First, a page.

The rand is set to reach record lows in the coming months as global forces and domestic structural economic problems push the currency to continue its downward trend.
This was revealed in a note from HSBC analysts to clients this week, emphasising South Africa’s widening current account deficit as a reason for continued rand weakness.
The analysts said that despite the South African Reserve Bank’s (SARB) efforts to tame inflation and make the rand one of the most attractive emerging market currencies, this has not protected the currency.
In particular, South Africa is highly sensitive to external shocks due to how open its economy is, with 68% of its GDP coming from imports and exports and its recent poor economic growth.
However, internal issues such as the inconsistent electricity supply and inefficient logistics will exacerbate the effect of external shocks.
“We think global forces and domestic structural drivers are likely to dominate and push the currency to new record lows in the months ahead,” said the note.
The rand reached R18.83/$ on Thursday morning. It has weakened more than 11% this year, driven by load-shedding and the country’s deteriorating finances.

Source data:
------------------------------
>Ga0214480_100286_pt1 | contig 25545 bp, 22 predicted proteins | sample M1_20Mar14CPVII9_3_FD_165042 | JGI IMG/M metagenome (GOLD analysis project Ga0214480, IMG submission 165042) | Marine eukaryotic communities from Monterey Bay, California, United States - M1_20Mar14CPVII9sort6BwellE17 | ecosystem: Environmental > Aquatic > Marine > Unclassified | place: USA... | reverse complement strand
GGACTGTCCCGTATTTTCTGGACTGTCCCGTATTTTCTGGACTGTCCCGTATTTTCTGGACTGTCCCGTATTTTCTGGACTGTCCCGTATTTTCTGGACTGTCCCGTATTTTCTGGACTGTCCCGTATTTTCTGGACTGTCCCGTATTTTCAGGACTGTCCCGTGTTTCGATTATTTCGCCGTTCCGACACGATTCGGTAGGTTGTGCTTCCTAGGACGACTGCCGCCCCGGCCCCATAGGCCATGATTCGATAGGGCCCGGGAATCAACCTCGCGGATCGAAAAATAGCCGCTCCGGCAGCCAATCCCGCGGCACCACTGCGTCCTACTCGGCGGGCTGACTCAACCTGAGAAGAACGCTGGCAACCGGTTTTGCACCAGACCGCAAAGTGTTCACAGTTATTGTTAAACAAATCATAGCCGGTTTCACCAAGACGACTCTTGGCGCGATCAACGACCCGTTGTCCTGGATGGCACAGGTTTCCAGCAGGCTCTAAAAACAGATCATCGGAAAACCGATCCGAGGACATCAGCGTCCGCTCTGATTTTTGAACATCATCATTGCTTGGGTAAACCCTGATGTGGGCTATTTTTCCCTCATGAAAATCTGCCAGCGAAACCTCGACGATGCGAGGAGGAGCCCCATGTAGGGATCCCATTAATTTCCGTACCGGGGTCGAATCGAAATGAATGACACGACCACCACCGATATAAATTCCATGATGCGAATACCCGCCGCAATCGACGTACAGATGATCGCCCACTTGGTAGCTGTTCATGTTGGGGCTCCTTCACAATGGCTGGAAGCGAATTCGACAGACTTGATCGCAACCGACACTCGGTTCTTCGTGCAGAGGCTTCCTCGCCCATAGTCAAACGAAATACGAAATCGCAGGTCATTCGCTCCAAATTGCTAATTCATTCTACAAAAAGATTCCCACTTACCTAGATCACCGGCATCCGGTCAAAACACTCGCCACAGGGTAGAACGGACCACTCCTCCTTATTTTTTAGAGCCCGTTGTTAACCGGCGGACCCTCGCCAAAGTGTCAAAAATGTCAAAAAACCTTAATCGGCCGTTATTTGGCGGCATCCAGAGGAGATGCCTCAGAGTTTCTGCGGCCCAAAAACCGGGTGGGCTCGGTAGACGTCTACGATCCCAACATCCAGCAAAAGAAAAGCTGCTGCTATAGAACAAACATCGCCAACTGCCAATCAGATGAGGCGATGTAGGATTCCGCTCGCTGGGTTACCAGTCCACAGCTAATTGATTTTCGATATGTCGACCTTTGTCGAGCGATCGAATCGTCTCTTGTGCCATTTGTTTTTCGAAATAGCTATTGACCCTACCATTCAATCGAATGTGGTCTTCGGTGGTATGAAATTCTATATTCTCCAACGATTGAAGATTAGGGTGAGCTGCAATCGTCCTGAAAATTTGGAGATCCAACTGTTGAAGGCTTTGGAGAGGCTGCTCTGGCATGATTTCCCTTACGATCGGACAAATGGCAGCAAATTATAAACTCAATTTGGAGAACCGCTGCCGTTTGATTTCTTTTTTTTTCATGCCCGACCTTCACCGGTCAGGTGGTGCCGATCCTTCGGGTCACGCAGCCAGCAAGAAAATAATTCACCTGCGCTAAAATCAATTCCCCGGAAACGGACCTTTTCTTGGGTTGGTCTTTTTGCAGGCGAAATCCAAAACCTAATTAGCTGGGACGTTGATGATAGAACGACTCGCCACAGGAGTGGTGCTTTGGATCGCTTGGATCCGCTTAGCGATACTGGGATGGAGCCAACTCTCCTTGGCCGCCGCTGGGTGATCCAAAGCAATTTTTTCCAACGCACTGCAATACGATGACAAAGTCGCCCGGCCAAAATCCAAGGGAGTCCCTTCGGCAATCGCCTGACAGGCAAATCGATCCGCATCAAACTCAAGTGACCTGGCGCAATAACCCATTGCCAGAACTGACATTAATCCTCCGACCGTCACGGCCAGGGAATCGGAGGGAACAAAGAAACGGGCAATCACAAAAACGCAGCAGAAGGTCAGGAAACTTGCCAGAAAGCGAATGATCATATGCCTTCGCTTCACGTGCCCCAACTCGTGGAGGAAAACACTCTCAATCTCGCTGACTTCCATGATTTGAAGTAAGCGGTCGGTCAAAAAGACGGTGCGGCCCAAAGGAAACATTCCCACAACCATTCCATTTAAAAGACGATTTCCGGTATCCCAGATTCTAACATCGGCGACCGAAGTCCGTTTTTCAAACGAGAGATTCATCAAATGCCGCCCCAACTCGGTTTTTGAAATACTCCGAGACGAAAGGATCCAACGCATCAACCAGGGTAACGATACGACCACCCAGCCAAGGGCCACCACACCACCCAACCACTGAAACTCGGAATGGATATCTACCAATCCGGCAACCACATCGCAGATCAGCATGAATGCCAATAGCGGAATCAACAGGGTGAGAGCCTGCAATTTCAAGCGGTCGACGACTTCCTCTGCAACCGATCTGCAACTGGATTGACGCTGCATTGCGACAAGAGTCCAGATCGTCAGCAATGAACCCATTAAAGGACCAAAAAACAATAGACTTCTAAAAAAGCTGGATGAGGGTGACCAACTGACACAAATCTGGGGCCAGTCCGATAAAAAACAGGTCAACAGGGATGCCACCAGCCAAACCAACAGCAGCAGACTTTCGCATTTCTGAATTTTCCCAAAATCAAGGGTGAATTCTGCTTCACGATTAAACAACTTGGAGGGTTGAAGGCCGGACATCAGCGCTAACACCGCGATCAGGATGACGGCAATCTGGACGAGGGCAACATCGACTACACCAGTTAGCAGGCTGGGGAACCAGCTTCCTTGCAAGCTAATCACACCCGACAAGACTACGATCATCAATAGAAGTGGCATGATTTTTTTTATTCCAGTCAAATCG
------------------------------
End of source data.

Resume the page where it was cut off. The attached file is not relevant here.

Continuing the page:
HSBC expects it to soften to R19.50/$ by the end of the year before weakening further to R20.50/$ as the government’s widening fiscal deficit worries investors.
“The new budget will be tabled on November 1 and should give more clarity on the government’s strategy,” the note said, referring to the medium-term budget policy statement.
“However, the fiscal equation is complicated with the elections next year, and unions prepared to strike if austerity measures are taken.”
The National Treasury has proposed drastic steps to rein in spending as the government has run out of money and faces a debt trap.
The measures include a freeze on new public service jobs, stopping procurement contracts for all infrastructure projects, and keeping public servant salary increases in check.
Considering the latest data about the state’s financial health, the Treasury’s position is unsurprising.
Last week, the National Treasury revealed that the budget moved to a deficit of R143.8 billion for July.
It is the largest deficit since 2004 and wider than the R115.5 billion forecast by economists. There was a surplus of R36.7 billion in June.
Bloomberg reported that national debt has risen to R4.7 trillion and could reach R6 trillion in 2025, compared with R500 billion in 2006.
The situation has reached such concerning levels that South African Reserve Bank Governor Lesetja Kganyago said it was essential that the country reduced fiscal risks.
In June, the central bank expressed concern about a growing reluctance from local investors to continue absorbing government issuance.
Based on data compiled by Bloomberg, demand at a recent government bond auction was the lowest in nearly two years. Bidding was weakest for the longest-dated 2048 notes.
South Africa’s current debt-to-gross domestic product (GDP) ratio is 73%. The situation is set to become much worse as the country’s fiscal deficit this year will be around 6% of GDP.